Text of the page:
(10 seconds each to read and are almost that quick to prepare)
By Lisa Messinger
Food and Cooking at Creators Syndicate
Indulging in favorite foods often may mean replacing favorite clothes that have grown too small. If you crave pizza and milkshakes more than you do carrots and celery, you may notice the difference not only on your dinner plate, but on your scale. During the holiday season, when there are so many other chances to indulge, it can be even more of a daily challenge if your everyday favorites are also heavy, comfort foods.
Flavor infusions are a wise way to up your odds of staying slimmer. I came up with this concept when daydreaming of my lifelong favorite dish of veal parmesan. The breaded fried cutlets smothered in marinara sauce, served with melting mozzarella cheese on top is a treat that's hard to resist.
However, as nutritionists often note, sometimes you just need a bite of a favorite food or a combination of some of the same ingredients in order to be satisfied and cut the craving. I instead made ground veal meatballs (immediately a good alternative since they can be baked rather than fried) combined with some bread crumbs, Italian seasoning and parmesan cheese and light mozzarella (a great choice for those trying to cut back since mozzarella is already one of the lower fat cheeses). I served the meatballs swimming in my favorite store-bought marinara sauce and I almost thought I was eating veal parmesan.
Following are a few other flavor infusions I've since created. All ingredients are to taste.
Fun fare like this proves that food preparation can be easy, nutritious, inexpensive and fast. The dishes are delicious evidence that everyone --- including you and your kidlets --- has time for tasty home cooking and, more importantly, the healthy family time in the kitchen that goes along with it!
Another benefit: You effortlessly become a better cook since there are no right or wrong amounts. These are virtually-can't-go-wrong combinations, so whatever you choose to use can't help but draw "wows" at the table.
QUICK TIP OF THE WEEK: Milan Ross
- BANANA SPLIT SMOOTHIE
In a blender container that is strong enough to crush ice, add soymilk, coconut milk or almond milk, chunks of banana, sugar-free chocolate syrup, chopped peanuts and strawberry or raspberry fruit spread (these are refined-sugar-free products found in the jam aisle of most supermarkets). Blend until smooth and then carefully add ice cubes one at a time through hole at top of blender container lid until it reaches the desired consistency.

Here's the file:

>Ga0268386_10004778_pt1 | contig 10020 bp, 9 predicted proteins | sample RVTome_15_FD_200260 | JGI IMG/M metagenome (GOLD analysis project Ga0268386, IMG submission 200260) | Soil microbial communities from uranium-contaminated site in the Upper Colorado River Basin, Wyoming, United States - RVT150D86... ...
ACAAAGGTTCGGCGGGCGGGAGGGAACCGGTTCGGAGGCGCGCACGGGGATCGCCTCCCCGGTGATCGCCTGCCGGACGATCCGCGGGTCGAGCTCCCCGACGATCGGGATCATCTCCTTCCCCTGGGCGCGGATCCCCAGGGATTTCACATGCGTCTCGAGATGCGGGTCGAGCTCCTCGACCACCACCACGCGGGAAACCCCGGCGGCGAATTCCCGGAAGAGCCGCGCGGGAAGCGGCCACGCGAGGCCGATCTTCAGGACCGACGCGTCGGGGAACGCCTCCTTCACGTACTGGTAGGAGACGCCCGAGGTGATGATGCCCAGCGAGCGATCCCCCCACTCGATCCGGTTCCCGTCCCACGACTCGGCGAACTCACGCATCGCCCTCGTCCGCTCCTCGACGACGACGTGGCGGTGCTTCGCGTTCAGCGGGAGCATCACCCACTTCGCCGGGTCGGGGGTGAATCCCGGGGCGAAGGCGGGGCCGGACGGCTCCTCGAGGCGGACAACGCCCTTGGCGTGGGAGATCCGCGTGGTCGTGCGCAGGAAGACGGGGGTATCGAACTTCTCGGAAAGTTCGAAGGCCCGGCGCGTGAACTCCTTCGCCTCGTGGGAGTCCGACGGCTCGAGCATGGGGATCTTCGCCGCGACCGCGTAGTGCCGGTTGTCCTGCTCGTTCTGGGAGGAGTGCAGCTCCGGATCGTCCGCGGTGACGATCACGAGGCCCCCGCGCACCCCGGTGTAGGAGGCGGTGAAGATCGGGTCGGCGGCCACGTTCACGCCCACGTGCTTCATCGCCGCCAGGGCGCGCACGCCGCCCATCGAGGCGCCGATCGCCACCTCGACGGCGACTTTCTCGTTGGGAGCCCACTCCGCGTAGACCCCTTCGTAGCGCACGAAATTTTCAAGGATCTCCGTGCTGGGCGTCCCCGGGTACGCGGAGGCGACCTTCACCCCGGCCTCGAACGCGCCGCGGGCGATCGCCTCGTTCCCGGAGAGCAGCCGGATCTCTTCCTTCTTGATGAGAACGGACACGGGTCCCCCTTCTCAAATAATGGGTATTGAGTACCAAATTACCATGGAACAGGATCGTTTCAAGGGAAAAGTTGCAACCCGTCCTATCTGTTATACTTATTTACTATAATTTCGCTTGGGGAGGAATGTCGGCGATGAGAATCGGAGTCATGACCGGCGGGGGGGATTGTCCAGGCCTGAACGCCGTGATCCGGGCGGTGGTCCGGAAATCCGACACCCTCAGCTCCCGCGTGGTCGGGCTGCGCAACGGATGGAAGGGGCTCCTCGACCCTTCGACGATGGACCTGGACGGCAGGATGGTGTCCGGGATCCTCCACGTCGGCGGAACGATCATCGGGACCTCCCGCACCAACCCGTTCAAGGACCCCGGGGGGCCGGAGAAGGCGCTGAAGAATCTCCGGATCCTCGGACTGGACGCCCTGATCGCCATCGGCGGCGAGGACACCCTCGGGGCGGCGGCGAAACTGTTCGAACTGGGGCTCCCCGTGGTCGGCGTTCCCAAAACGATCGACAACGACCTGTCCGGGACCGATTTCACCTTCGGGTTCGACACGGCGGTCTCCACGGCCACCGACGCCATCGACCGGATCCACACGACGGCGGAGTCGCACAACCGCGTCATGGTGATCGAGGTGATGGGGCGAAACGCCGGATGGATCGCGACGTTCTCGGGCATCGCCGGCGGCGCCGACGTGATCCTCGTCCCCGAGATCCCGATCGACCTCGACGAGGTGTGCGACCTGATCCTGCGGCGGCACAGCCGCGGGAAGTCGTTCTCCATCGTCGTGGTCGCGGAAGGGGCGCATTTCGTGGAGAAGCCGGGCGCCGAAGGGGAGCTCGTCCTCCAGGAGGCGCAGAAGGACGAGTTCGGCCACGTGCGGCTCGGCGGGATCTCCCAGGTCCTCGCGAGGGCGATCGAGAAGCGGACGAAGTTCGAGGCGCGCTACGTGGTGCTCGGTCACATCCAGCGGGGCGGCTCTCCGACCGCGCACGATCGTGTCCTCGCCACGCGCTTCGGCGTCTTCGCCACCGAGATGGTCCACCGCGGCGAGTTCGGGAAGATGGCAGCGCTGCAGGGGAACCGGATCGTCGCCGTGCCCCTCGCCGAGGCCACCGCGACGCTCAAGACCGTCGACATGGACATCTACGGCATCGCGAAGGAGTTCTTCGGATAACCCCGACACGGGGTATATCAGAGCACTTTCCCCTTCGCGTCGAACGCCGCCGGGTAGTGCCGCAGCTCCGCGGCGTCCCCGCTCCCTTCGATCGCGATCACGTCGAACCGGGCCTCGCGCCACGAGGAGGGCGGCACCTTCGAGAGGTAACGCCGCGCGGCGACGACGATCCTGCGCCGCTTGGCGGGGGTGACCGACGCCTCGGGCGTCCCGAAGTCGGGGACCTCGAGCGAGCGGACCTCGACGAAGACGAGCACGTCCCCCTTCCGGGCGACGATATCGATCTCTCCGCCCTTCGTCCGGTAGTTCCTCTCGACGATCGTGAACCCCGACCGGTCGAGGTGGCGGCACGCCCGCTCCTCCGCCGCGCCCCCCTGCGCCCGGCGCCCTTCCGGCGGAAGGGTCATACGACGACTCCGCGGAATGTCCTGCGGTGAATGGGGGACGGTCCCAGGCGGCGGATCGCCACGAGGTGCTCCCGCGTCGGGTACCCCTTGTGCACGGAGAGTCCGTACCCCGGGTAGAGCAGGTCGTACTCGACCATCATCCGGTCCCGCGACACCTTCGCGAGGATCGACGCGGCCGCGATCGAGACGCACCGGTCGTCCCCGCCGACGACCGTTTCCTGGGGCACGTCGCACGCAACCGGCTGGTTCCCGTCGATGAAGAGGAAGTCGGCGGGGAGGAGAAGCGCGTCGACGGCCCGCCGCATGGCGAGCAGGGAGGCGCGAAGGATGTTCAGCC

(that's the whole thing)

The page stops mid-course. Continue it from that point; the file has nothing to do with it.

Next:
- MACARONI 'N' CHEESE-INSPIRED OMELETS
From a mix or from scratch, prepare the same sauce you would for macaroni and cheese. Meanwhile, make omelets filled with fresh, cut, fully steamed vegetables. Spoon a small amount of the hot sauce over each folded finished omelet just before serving.
- CHICKEN POT PIE SOUP
To store-bought or homemade chicken broth, add shredded cooked chicken breast, cooked carrots and peas and heat thoroughly. Just before serving, top each portion with half a biscuit that has been cut into bite-sized pieces. INSIDE-OUT APPLE PIECore an apple, put it on a plate, fill the space with shortbread cookie crumbs, drizzle with pure maple syrup and a very small dollop of whipped cream.
and Scott Stoll, M.D.
are a two-for-one deal in your quest for weight loss. Both the successful reducer (Ross) and a respected physician (Stoll) are part of the package when reading "The Change: Transforming Yourself and Your Body into the Person You Want to Be
". Past Olympian Stoll created an immersion program embodied in week-long intensive health retreats. In alternating chapters by the authors, the program is revealed as well as Ross' experience going through it. Ross, who, as an employee in need, attended the program as a benefit of working at Whole Foods Markets, eventually lost 225 pounds, and describes finding joy in his life again. "The Change Cookbook
", which includes more than 150 plant-based recipes, is due to be published in January.Lisa Messinger
at Creators Syndicate is a first-place winner in food and nutrition writing from the Association of Food Journalists and the National Council Against Health Fraud and author of seven food books, including the best-selling The Tofu Book: The New American Cuisine with 150 Recipes
(Avery/Penguin Putnam) and Turn Your Supermarket into a Health Food Store: The Brand-Name Guide to Shopping for a Better Diet
(Pharos/Scripps Howard). She writes two nationally syndicated food and nutrition columns for Creators Syndicate and had been a longtime newspaper food and health section managing editor, as well as managing editor of Gayot/Gault Millau dining review company. Lisa traveled the globe writing about top chefs for Pulitzer Prize-winning Copley News Service and has written about health and nutrition for the Los Angeles Times Syndicate, Reader's Digest, Woman's World and Prevention Magazine Health Books. Permission granted for use on DrLaura.com.